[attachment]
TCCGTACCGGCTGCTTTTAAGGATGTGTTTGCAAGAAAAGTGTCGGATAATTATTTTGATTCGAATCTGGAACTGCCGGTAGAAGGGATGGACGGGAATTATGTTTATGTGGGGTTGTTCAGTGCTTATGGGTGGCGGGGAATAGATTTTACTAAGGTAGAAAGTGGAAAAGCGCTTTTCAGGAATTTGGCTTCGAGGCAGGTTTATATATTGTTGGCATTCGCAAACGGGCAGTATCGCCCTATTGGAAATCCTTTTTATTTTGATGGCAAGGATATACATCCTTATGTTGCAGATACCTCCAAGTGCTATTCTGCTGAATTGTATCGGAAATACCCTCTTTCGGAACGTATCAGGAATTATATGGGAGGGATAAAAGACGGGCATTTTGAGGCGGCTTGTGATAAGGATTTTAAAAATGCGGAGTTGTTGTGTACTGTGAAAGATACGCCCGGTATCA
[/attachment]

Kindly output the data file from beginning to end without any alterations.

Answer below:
TCCGTACCGGCTGCTTTTAAGGATGTGTTTGCAAGAAAAGTGTCGGATAATTATTTTGATTCGAATCTGGAACTGCCGGTAGAAGGGATGGACGGGAATTATGTTTATGTGGGGTTGTTCAGTGCTTATGGGTGGCGGGGAATAGATTTTACTAAGGTAGAAAGTGGAAAAGCGCTTTTCAGGAATTTGGCTTCGAGGCAGGTTTATATATTGTTGGCATTCGCAAACGGGCAGTATCGCCCTATTGGAAATCCTTTTTATTTTGATGGCAAGGATATACATCCTTATGTTGCAGATACCTCCAAGTGCTATTCTGCTGAATTGTATCGGAAATACCCTCTTTCGGAACGTATCAGGAATTATATGGGAGGGATAAAAGACGGGCATTTTGAGGCGGCTTGTGATAAGGATTTTAAAAATGCGGAGTTGTTGTGTACTGTGAAAGATACGCCCGGTATCA